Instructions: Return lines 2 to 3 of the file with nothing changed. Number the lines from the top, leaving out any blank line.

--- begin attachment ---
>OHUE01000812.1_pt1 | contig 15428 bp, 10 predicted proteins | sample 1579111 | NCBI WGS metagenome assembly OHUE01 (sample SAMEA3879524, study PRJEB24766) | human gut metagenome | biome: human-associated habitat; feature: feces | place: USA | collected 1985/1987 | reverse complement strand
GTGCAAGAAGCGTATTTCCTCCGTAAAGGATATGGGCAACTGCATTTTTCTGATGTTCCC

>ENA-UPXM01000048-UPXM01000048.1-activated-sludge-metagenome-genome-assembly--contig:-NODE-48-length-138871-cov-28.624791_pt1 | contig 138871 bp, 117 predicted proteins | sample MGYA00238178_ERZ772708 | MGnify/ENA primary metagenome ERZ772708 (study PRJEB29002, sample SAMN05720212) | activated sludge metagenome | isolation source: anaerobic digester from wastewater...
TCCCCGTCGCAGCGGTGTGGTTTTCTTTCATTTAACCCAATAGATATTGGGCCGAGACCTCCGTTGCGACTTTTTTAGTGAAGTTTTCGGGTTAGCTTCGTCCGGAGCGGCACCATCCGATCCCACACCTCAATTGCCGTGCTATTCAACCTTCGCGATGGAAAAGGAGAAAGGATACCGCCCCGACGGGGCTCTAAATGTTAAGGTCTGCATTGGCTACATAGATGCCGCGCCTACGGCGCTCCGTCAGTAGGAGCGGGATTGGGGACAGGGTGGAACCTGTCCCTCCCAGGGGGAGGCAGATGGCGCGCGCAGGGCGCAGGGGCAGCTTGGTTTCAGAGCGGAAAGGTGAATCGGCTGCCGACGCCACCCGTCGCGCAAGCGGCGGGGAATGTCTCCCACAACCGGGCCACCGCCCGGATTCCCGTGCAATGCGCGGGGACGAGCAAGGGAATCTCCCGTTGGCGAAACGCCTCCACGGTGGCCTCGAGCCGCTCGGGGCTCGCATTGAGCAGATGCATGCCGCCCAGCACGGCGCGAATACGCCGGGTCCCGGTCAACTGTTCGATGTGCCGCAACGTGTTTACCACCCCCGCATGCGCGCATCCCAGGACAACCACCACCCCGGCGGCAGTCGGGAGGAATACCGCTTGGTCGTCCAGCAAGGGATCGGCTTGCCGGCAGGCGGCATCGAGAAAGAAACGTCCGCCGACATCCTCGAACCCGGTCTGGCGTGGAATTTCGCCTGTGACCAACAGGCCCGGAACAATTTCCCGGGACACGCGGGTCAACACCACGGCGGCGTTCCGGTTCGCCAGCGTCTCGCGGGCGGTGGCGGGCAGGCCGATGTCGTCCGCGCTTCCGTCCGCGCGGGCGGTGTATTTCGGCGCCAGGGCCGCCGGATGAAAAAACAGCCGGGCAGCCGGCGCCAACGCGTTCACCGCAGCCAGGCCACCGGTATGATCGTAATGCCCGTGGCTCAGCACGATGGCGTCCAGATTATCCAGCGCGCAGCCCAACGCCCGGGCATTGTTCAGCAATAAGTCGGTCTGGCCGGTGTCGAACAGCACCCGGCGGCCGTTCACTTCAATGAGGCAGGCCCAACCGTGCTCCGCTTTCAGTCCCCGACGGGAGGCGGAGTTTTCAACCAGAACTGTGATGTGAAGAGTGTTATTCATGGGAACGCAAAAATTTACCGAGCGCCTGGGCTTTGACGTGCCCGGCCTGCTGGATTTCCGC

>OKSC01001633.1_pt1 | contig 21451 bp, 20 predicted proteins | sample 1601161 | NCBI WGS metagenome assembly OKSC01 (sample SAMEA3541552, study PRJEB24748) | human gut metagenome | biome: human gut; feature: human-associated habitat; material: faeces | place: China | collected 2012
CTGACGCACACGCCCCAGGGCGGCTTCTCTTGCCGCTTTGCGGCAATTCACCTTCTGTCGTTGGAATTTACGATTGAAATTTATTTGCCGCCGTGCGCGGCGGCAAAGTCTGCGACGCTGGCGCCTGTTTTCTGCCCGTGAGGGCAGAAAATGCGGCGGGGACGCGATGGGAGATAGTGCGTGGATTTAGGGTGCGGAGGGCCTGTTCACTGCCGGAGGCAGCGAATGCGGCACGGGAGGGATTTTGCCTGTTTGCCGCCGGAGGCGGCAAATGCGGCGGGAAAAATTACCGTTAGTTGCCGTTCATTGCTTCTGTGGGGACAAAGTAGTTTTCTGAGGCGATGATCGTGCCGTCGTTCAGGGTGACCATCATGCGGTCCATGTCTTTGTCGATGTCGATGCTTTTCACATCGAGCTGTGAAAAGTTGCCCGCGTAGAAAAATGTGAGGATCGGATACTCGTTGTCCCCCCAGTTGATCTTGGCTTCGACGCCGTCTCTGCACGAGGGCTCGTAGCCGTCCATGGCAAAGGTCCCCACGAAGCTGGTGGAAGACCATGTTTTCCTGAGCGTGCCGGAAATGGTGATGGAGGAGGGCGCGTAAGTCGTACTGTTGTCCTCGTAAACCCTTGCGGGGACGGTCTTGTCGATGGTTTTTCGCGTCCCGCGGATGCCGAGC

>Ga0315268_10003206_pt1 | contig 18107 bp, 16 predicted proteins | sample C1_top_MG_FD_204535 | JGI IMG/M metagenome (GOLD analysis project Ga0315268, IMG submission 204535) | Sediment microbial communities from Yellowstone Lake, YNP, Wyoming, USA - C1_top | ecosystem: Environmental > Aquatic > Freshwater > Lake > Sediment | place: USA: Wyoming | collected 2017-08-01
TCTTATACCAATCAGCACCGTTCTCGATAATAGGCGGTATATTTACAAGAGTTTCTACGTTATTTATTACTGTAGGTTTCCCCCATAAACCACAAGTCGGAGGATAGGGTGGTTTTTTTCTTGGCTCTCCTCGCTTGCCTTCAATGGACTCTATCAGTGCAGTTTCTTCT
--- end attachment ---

GTGCAAGAAGCGTATTTCCTCCGTAAAGGATATGGGCAACTGCATTTTTCTGATGTTCCC

>ENA-UPXM01000048-UPXM01000048.1-activated-sludge-metagenome-genome-assembly--contig:-NODE-48-length-138871-cov-28.624791_pt1 | contig 138871 bp, 117 predicted proteins | sample MGYA00238178_ERZ772708 | MGnify/ENA primary metagenome ERZ772708 (study PRJEB29002, sample SAMN05720212) | activated sludge metagenome | isolation source: anaerobic digester from wastewater...